flash in front of stained glass

Discussion in 'Photography Beginners' Forum' started by Mayor, Apr 29, 2008.

  1. Mayor

    Mayor TPF Noob!

    Joined:
    Apr 29, 2008
    Messages:
    3
    Likes Received:
    0
    Can others edit my Photos:
    Photos OK to edit
    I have a situation where I need to shoot some photos in front of a fairly large stained glass window and I'm wondering how to best approach it. I've not really had to worry about backlighting during formals in the past. (Just kind of getting started.)

    My thoughts were to shoot in manual, zoom in on the subject for a reading, re-frame the shot and use ETTL on my 580. Does that seem about right?

    I like to bounce my flash or use a diffuser of some type as well.

    I appreciate any help you might be able to provide.
     
  2. Tiberius47

    Tiberius47 TPF Noob!

    Joined:
    Oct 4, 2007
    Messages:
    742
    Likes Received:
    46
    Can others edit my Photos:
    Photos NOT OK to edit
    I've shot the stained glass window at my parent's house. This is how I did it.

    First, I turned my flash off. I used my camera in manual mode to expose for the stained glass itself. The wall around the window was very under exposed.

    Second, I turned on my flash and (using the flash in manual mode) adjusted the flash power until the wall was correctly exposed.

    Easy as that. Read the manual flash tutorial in my sig for more details on this.

    Just make sure that you aren't going to get the reflection of the flash in the window. Off camera flash will give you more freedom here, but it is required to get good results.
     
  3. Mayor

    Mayor TPF Noob!

    Joined:
    Apr 29, 2008
    Messages:
    3
    Likes Received:
    0
    Can others edit my Photos:
    Photos OK to edit
    Thank you for the quick reply.

    I apologize for not explaining the situation better. I need to shoot subjects in front of the stained glass ... creating a lighting problem for me. The stained glass will not be as important as a clean shot of the subject.

    Sorry for the miscommunication ... but I will also look at the tutorial because flash is no always my friend.
     
  4. Village Idiot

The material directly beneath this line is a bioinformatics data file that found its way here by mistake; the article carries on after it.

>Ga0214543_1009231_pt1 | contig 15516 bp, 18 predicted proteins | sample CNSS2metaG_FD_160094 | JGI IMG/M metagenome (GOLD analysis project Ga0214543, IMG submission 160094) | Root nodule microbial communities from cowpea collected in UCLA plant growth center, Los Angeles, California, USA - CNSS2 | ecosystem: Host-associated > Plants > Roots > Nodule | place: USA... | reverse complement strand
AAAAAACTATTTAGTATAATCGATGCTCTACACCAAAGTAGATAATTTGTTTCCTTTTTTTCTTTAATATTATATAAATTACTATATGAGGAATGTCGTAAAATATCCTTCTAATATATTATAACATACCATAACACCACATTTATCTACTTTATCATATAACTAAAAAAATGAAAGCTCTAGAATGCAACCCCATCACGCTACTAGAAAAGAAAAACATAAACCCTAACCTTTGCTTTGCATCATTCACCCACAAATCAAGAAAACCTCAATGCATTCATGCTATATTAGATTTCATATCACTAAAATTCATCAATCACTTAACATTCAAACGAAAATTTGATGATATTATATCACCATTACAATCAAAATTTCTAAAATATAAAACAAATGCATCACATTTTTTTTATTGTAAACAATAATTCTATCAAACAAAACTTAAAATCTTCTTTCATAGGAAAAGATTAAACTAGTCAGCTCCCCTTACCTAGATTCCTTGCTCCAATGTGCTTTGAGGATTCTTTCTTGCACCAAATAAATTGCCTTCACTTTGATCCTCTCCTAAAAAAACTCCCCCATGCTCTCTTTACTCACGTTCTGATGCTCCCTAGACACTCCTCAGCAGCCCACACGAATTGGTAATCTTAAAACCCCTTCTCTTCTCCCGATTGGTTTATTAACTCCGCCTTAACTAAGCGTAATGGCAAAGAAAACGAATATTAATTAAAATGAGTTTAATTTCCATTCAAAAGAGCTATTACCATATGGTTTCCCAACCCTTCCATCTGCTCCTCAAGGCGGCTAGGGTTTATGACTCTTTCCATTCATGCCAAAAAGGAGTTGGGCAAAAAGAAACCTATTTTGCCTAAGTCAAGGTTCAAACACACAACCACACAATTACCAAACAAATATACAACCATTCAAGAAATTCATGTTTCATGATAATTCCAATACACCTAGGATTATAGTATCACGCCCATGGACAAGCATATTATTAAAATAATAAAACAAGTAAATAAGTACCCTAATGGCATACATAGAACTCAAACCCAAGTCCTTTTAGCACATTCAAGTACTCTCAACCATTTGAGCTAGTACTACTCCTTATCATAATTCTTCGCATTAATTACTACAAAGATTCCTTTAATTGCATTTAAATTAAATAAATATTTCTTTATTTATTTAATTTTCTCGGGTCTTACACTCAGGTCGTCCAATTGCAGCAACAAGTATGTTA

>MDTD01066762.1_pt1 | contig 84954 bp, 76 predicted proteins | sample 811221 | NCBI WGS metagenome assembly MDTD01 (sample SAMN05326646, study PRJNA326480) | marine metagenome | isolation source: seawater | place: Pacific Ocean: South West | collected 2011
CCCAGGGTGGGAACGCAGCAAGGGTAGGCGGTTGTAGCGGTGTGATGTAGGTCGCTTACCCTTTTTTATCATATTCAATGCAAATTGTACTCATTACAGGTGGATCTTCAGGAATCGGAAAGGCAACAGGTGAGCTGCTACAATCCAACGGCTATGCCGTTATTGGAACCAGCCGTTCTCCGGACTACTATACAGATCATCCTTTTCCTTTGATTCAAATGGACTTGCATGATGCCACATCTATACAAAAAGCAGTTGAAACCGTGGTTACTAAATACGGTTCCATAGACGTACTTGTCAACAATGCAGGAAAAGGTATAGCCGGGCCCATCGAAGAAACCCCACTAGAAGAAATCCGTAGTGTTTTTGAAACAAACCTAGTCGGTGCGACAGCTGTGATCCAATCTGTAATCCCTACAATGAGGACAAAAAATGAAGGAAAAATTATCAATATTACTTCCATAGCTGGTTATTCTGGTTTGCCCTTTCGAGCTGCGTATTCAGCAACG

Village Idiot No longer a newbie, moving up!

    Joined:
    Mar 20, 2008
    Messages:
    7,274
    Likes Received:
    406
    Location:
    Shepherdsturd, WV / Almost, MD
    Can others edit my Photos:
    Photos NOT OK to edit
    His explanation tells you how to get the stained glass and the subject in focus.

    If you're firing the flash directly at the stained glass then you may get a lot of reflection from the glass if your subject isn't covering the area of the angles of light from the flash. The only way to fix this is to position the flash outside of the family of angles from your lens and the light emitted from the flash.
     
  5. JerryPH

    JerryPH No longer a newbie, moving up!

    Joined:
    Oct 14, 2007
    Messages:
    6,111
    Likes Received:
    15
    Location:
    Montreal, QC, Canada
    Can others edit my Photos:
    Photos NOT OK to edit
    Do you mean something like this:

    [​IMG]

    I cheated here... lol.

    No flash was needed, but a little fast glass. I also REALLY cheated because it's actually 2 pics... my niece and a stained glass window shot, then some greenscreen work.

    I suppose it would be easy enough to set up with properly placed flahes set to a very low intensity and snooted to highlight just what I wanted for best effect.

    Keep the flash off the window, though, or shoot into it when there is a lot of light streaming through it. The flash would be off camera for best effect.
     
  6. jcolman

    jcolman TPF Noob!

    Joined:
    Feb 15, 2008
    Messages:
    200
    Likes Received:
    8
    Location:
    Raleigh NC
    Can others edit my Photos:
    Photos OK to edit
    Take the flash off the camera and light from the side. If you can't do that, set up a big white sheet of foamcore or anything white, just off the the side of the camera. Swivel your strobe so that it fires into the white foamcore and bounces the light onto your subject. You want any reflections to bounce away from the camera, not back into the lens.
     
  7. Tiberius47

    Tiberius47 TPF Noob!

    Joined:
    Oct 4, 2007
    Messages:
    742
    Likes Received:
    46
    Can others edit my Photos:
    Photos NOT OK to edit
    If you are able to shoot with two flashes mounted off camera, use one flash and set up as I mentioned abouve (under-expose the wall by about a stop or so to avoid the background being too dominant) and then use the second flash to light the subject. A reflector will get a nicer look on the subject. To get the flash power for the subject, use exactly the same technique as getting it for the wall.
     

Share This Page